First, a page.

Geek insider, geekinsider, geekinsider. Com,, chinese tesla fan builds crowd-sourced charging network, news

Chinese Tesla Fan Builds Crowd-Sourced Charging Network

Sometimes all it takes to start something big is a dedicated fan. Tesla Motors Inc. started selling its Model S sedan in China earlier this year and Zong Yi, a businessman living in China’s southern Guangdong province, just bought himself his very own Model S electric sedan.

The Chinese government hopes to have over 500, 000 electric cars on the country’s roads by 2015 but has seen a lot of resistance and challenges. One of the biggest challenges would be the huge and expensive charging system network that would have to be built across the world’s most populated nation.

A Brief Look at Tesla Motors

Tesla Motors is a public American company that specializes in electric cars. It first gained wide spread publicity when they unveiled their Tesla Roadster, the first fully electric sports car in the world. The Model S is their second vehicle; a fully electric luxury sedan. Tesla also sells electric power-train components, including the lithium-ion battery packs, which is bought up by Daimler and Toyota.

The Problem With Yi’s Electric Car

Unfortunately for Yi; since China lacked a proper network of superchargers apart from a few sporadic locations in Beijing and Shanghai, he wouldn’t be able to drive his new Model S the 3,500 miles home from Beijing to Guangzhou.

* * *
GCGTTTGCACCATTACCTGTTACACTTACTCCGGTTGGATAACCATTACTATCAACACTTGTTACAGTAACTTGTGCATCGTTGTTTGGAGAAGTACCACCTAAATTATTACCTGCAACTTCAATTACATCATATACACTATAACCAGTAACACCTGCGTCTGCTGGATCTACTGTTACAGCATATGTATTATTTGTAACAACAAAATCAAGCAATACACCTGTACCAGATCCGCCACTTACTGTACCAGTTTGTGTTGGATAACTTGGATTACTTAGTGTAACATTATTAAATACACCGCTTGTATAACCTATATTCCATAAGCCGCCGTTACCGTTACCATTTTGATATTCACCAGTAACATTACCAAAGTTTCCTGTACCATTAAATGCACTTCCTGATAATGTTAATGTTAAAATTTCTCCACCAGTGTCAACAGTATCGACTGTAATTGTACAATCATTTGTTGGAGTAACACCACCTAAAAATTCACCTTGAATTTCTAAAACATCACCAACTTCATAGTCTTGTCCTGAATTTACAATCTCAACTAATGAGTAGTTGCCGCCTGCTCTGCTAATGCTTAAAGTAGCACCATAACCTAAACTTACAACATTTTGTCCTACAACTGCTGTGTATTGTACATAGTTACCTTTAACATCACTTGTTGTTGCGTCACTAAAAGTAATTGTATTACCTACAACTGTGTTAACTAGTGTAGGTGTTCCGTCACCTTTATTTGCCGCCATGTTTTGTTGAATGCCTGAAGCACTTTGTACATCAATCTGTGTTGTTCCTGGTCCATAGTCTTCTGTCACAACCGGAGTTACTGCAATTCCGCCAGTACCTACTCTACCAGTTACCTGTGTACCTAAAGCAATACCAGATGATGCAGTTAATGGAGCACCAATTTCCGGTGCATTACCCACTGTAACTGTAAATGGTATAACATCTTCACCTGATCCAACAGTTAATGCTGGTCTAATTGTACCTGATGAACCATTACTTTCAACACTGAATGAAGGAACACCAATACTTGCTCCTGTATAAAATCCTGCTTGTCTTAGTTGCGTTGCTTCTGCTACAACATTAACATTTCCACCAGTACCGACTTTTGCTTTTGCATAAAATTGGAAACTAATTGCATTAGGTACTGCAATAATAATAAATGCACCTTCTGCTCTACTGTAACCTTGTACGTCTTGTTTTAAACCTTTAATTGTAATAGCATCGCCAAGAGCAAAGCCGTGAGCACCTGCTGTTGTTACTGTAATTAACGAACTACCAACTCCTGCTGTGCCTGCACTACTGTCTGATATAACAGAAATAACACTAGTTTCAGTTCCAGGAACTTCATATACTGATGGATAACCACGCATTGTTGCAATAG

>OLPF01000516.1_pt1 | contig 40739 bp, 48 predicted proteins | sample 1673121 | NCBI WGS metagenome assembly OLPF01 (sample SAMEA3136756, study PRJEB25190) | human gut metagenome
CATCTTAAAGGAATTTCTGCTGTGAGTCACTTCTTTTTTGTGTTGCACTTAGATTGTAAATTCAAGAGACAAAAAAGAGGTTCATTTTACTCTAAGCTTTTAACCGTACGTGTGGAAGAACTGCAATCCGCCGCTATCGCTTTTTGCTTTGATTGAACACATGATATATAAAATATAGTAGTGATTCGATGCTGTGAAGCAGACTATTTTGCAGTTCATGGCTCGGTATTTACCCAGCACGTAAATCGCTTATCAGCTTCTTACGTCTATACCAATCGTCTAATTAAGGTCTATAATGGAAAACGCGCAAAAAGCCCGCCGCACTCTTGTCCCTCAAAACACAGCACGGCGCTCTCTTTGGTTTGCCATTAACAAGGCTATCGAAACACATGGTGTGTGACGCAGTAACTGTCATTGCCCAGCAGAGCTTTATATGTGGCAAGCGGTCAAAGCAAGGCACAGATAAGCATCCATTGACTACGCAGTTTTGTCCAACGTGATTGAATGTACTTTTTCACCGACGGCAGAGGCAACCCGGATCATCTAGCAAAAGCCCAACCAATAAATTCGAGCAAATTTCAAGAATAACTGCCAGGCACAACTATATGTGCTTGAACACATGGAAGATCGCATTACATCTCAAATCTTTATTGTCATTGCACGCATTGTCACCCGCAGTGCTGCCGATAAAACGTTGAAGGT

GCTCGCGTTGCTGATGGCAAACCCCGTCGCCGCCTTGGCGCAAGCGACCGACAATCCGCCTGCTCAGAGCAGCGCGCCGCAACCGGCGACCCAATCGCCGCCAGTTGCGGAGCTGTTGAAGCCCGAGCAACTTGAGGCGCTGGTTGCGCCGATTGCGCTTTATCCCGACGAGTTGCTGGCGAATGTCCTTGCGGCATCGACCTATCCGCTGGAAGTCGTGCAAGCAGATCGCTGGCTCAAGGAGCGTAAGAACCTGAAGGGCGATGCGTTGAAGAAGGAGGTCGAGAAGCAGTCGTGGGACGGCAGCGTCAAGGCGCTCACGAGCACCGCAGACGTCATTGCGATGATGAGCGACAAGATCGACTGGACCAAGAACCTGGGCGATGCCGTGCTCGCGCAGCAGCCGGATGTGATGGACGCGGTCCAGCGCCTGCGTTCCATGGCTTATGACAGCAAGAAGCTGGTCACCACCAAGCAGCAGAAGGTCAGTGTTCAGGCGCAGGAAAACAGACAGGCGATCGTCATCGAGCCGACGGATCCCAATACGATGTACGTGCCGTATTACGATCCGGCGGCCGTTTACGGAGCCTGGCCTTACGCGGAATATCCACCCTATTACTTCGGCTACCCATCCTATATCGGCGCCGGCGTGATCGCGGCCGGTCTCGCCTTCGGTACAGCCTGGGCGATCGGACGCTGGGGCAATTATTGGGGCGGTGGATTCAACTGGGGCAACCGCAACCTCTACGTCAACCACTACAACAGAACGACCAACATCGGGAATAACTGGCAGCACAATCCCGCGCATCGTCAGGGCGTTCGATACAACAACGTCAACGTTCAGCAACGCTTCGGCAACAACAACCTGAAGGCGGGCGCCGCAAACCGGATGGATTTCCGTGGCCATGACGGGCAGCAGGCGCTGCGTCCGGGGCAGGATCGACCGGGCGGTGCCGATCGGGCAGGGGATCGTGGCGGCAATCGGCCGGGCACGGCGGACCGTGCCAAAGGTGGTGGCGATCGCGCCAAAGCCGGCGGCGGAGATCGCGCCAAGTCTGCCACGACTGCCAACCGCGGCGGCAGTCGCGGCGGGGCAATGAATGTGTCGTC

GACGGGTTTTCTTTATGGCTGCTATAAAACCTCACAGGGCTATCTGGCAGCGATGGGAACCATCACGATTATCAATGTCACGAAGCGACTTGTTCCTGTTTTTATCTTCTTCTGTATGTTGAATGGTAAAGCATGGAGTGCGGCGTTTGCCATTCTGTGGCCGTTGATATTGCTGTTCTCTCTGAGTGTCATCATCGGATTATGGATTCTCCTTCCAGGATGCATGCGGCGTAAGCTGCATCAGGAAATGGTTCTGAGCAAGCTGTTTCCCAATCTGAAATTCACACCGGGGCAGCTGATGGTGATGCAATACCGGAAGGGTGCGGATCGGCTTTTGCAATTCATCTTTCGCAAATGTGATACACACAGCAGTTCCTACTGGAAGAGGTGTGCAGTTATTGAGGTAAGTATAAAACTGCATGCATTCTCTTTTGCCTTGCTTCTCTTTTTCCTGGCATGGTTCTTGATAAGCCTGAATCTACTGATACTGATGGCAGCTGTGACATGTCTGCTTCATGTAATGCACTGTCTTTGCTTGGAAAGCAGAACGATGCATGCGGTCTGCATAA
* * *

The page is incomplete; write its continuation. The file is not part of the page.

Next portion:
Yi’s Brilliant Solution

Stuck in Beijing with his fuel efficient ride that couldn’t go anywhere, Yi set up a crowd-sourcing campaign on popular Chinese social media sites and asked property owners for the use of their convenient locations along the route so he could install his own charging stations. The campaign met with huge success and many property owners were willing to convert one parking space in their parking lots to be a Tesla charging station.

Geek insider, geekinsider, geekinsider. Com,, chinese tesla fan builds crowd-sourced charging network, news

Since he had the locations ready, Yi contacted the Tesla Motor officials in China about getting twenty charging stations, spending about $117,600 in total on them. Yi set up the charging stations in sixteen cities across the 3,500 miles of road he needed to go. He left it up to the property owners’ discretion whether or not to administer a charging fee to the public. Now that there are more charging stations, this campaign by Yi could possibly be setting up the rise and success of electric cars in China.

The twenty chargers Li got are not the advanced Tesla Super Chargers (which can provide a half charge in only 20 minutes), just the 240-volt home chargers, and will take up to 7 hours to fully charge an electric car; but they can serve as a model of any future co-op projects that could boost the popularity and convenience of the electric car movement and until the government of China decides to step up and set up their own network, this is the best there is for the people of China.